end

end

And try this again to see what errors we get.

$ iex -S mix
Erlang/OTP 18 [erts-7.0.3] [source] [64-bit] [smp:8:8] [async-threads:10] [hipe] [kernel-poll:false] [dtrace]

Compiled lib/connect_four.ex
Compiled lib/connect_four/board.ex
Generated connect_four app

=INFO REPORT==== 22-Oct-2015::10:19:33 ===
    application: logger
    exited: stopped
    type: temporary
** (Mix) Could not start application connect_four: ConnectFour.start(:normal, []) returned an error: shutdown: failed to start child: ConnectFour.Board
    ** (EXIT) shutdown: failed to start child: {1, 1}
        ** (EXIT) an exception was raised:
            ** (UndefinedFunctionError) undefined function: ConnectFour.Space.start_link/1 (module ConnectFour.Space is not available)
                ConnectFour.Space.start_link({1, 1})
                (stdlib) supervisor.erl:343: :supervisor.do_start_child/2
                (stdlib) supervisor.erl:326: :supervisor.start_children/3
                (stdlib) supervisor.erl:292: :supervisor.init_children/2
                (stdlib) gen_server.erl:328: :gen_server.init_it/6
                (stdlib) proc_lib.erl:239: :proc_lib.init_p_do_apply/3
$

See what’s happening? The overall Application ConnectFour couldn’t start because Board couldn’t start, and Board couldn’t start because there is no ConnectFour.Space module available with a start_link/1 function that expects a two-element tuple.

Let’s add the ConnectFour.Space module that is mentioned above, so that Board can create its workers and supervise them.

In lib/connect_four/space.ex:

defmodule ConnectFour.Space do

  def start_link({row,column}) do
    name = String.to_atom("R#{row}C#{column}")
    Agent.start_link(fn -> Empty end, [name: name])
  end

end

This will register a process for each Space as R1C1, R3C5, etc., up to R6C7. The name itself is arbitrary, but if you don’t name them something you can re-construct later, you’ll have a hard time finding them again to get and/or update the state. Also, each space starts out with a state of Empty.

Let’s explore this a bit in IEx:

$ iex -S mix

> ConnectFour.Board.spaces
[{1, 1}, {1, 2}, {1, 3}, {1, 4}, {1, 5}, {1, 6}, {1, 7}, {2, 1}, {2, 2}, {2, 3},
 {2, 4}, {2, 5}, {2, 6}, {2, 7}, {3, 1}, {3, 2}, {3, 3}, {3, 4}, {3, 5}, {3, 6},
 {3, 7}, {4, 1}, {4, 2}, {4, 3}, {4, 4}, {4, 5}, {4, 6}, {4, 7}, {5, 1}, {5, 2},
 {5, 3}, {5, 4}, {5, 5}, {5, 6}, {5, 7}, {6, 1}, {6, 2}, {6, 3}, {6, 4}, {6, 5},
 {6, 6}, {6, 7}]

This is the result of the list comprehension that produces all the combinations of row and column. Each tuple is then passed in the call to ConnectFour.Space.start_link, and the row and column elements are used to construct the registered name for the Agent.

Take another look at the Applications tab in the Observer:

> :observer.start

Observer Spaces

Now you can see the board and its list of children. Click on one of the nodes such as R3C5 and look at the State tab:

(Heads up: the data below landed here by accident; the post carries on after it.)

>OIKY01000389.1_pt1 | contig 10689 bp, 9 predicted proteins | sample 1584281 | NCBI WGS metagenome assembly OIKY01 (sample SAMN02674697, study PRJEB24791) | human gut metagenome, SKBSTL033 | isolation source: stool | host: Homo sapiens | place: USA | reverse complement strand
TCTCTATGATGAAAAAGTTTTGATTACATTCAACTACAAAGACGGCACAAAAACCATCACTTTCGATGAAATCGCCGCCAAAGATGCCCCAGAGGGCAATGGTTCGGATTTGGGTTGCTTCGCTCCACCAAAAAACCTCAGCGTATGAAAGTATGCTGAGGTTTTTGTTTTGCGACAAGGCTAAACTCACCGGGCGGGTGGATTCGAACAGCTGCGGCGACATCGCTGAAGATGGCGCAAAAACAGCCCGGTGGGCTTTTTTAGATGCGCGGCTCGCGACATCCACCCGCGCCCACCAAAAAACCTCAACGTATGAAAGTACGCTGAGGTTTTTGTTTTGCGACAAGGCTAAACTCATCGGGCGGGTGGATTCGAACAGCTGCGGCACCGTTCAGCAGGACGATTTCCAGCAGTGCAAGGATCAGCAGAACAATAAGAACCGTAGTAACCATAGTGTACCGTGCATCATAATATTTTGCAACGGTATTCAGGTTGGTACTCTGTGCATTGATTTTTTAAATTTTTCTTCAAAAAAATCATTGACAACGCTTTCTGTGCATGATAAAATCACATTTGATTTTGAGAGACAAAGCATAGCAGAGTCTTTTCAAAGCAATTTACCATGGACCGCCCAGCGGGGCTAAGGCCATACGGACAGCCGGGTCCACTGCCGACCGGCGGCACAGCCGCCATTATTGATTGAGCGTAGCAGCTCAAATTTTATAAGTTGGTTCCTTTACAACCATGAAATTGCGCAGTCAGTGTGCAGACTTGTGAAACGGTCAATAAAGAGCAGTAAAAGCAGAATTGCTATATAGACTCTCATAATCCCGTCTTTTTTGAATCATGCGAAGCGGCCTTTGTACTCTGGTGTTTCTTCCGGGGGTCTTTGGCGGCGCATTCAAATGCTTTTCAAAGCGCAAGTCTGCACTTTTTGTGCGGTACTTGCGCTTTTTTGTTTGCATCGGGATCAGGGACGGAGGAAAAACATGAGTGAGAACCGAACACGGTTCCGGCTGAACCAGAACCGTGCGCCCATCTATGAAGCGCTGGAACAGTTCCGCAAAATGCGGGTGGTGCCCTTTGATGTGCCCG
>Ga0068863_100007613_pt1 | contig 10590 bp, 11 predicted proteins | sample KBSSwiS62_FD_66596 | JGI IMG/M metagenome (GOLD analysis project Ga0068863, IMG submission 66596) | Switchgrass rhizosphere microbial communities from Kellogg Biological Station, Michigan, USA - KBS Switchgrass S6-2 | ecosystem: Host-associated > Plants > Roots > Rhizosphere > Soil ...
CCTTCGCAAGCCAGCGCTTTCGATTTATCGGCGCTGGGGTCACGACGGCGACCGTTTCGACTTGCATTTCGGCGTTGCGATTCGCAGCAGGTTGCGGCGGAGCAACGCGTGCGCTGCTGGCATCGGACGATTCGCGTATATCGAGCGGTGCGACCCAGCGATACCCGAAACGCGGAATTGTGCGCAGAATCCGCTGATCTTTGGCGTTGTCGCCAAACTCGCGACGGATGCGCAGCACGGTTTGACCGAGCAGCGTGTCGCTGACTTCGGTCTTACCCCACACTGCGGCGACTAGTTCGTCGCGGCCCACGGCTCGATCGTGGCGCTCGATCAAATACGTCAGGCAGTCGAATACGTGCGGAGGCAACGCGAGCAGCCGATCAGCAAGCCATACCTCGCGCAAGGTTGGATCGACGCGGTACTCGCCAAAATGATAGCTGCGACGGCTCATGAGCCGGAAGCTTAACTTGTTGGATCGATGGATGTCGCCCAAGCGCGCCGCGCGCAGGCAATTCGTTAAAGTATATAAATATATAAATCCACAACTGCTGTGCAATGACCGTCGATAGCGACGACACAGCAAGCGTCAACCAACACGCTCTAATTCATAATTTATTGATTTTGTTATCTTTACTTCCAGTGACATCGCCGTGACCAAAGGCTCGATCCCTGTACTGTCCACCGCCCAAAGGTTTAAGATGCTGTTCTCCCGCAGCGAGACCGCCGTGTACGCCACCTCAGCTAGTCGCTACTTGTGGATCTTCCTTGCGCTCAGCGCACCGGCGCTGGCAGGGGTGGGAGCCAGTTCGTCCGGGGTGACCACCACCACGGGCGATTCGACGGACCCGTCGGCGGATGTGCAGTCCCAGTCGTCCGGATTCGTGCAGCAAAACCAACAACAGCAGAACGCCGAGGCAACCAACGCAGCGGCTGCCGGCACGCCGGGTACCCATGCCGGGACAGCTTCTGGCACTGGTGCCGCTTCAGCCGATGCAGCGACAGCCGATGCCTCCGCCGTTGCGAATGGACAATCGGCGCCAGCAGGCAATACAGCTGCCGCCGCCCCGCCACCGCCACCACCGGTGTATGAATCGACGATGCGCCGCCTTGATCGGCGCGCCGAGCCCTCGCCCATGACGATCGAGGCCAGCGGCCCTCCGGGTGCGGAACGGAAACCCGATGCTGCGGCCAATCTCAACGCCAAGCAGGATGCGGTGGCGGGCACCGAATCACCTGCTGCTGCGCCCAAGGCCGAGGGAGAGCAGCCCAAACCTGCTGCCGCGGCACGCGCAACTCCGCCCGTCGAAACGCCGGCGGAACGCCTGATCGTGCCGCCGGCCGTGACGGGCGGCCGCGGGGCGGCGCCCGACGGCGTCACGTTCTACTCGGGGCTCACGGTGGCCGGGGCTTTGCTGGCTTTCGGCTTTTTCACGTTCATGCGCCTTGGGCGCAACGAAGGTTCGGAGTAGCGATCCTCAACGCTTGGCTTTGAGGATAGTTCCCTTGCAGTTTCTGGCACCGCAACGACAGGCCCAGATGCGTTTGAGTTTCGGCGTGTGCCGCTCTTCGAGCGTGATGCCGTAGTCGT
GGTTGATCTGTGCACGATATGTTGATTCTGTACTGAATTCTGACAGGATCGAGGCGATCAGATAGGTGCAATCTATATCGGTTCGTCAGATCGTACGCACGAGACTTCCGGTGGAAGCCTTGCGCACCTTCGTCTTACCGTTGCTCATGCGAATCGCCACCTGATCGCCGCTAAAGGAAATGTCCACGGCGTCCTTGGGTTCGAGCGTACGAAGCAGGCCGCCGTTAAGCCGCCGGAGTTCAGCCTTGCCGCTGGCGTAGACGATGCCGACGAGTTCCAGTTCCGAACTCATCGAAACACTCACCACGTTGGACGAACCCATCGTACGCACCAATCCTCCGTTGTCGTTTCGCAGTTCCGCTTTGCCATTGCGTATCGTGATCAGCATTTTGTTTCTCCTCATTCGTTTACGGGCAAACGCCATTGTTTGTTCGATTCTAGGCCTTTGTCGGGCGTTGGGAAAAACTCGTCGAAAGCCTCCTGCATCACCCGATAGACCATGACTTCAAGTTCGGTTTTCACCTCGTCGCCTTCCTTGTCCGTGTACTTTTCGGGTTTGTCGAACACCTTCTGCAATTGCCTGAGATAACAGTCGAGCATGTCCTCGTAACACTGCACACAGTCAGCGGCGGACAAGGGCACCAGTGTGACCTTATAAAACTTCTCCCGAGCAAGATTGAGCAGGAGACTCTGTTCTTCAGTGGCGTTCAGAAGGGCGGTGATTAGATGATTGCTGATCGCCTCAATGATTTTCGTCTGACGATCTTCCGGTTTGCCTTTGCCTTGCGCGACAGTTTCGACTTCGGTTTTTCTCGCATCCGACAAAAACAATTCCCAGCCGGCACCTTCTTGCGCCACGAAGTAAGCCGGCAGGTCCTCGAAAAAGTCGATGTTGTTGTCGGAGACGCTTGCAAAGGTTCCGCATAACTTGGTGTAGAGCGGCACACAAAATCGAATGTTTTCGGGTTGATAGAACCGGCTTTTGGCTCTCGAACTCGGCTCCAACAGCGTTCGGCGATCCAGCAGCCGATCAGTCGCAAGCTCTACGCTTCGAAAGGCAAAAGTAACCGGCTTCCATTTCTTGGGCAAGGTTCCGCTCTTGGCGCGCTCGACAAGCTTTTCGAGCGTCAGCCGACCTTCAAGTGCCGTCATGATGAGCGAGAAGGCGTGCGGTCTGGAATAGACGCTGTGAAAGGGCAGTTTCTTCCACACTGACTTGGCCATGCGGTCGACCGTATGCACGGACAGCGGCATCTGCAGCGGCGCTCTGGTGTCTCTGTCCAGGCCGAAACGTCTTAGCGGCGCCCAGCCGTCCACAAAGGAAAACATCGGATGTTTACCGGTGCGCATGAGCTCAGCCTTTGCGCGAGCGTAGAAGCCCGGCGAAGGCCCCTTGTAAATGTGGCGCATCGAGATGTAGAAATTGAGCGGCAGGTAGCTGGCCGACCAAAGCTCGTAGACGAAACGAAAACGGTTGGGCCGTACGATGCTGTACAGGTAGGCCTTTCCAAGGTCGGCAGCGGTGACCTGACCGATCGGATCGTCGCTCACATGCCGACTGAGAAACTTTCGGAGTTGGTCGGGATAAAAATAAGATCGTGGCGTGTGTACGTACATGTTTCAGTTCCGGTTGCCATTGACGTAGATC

Observer Spaces

Here you can see that the state of this node is Elixir.Empty.

Go ahead and commit your changes.

$ git add . && git commit -m "Add Board and Space modules"

Print Board Grid

Now that all the spaces are started under known registered names, we can find them again when we need them. Let’s print out the board grid. We said earlier we wanted to call ConnectFour.Game.print_board, so let’s add that function to the Game module:

diff --git a/lib/connect_four/game.ex b/lib/connect_four/game.ex
index 7a8bd81..ee6ff73 100644
--- a/lib/connect_four/game.ex
+++ b/lib/connect_four/game.ex
@@ -7,4 +7,8 @@ defmodule ConnectFour.Game do
     GenServer.start_link(__MODULE__, %{}, [name: @registered_name])
   end

+  def print_board do
+    ConnectFour.Board.print
+  end
+
 end

We’re delegating the printing to the Board itself.

In lib/connect_four/board.ex:

def print do
    for row <- @last_row..1, do: print_columns(row) # 1
  end

  def print_columns(row) do
    for col <- 1..@last_column, do: print_space(row,col) # 2
    IO.write "\n"
  end

  def print_space(row, col) do
    agent_name(row,col)         # 3
    |> Process.whereis          # 4
    |> Agent.get(fn x -> x end)
    |> convert_for_display
    |> IO.write
  end

  def convert_for_display(agent_state) do
    case agent_state do
      Empty -> "."
      :red -> "R"
      :black -> "B"
      _ -> "?"
    end
  end

  def agent_name(row,col) do
    String.to_atom("R" <> Integer.to_string(row) <> "C" <> Integer.to_string(col) )
  end

# 1: I’m printing the rows in reverse, because when I worked on the logic for this last year I discovered that it’s easier to think of the bottom row as row #1. This will be clearer when we look at what happens during a player’s turn as they choose a column and drop a game piece into it.

# 2: For each row, we’ll print the columns left to right and then a linebreak.

# 3: For each space, we look up the agent by its registered name, get the state, and convert it to either “.”, “R”, “B” or ? for display.

# 4: Recall that the pipe operator |> sends the result of each line into the next as the first function parameter. The first two lines of print_space could be written as: Process.whereis( agent_name(row,col) ) (and in fact they originally were!)

And let’s see this in action:

$ iex -S mix
Erlang/OTP 18 [erts-7.0.3] [source] [64-bit] [smp:8:8] [async-threads:10] [hipe] [kernel-poll:false] [dtrace]

Compiled lib/connect_four/game.ex
Compiled lib/connect_four/board.ex
Generated connect_four app
Interactive Elixir (1.1.1) - press Ctrl+C to exit (type h() ENTER for help)
iex(1)> ConnectFour.Game.print_board
.......
.......
.......
.......
.......
.......
[:ok, :ok, :ok, :ok, :ok, :ok]
iex(2)>

The dots indicate empty spaces. If there were red or black pieces they would be represented by R or B. (And if there is anything else in a space, a question mark will be displayed.)

Conclusion

This concludes Part 1 of Connect Four in Elixir. We’ve generated a project with a supervision tree and filled in the Game, Board and Space modules. Next we’ll see how to handle the players’ moves and update the board.

The code for this example is available at https://github.com/wsmoak/connect_four/tree/20151022 and is Apache licensed.

Copyright 2015 Wendy Smoak - This post first appeared on http://wsmoak.net and is CC BY-NC licensed.

References: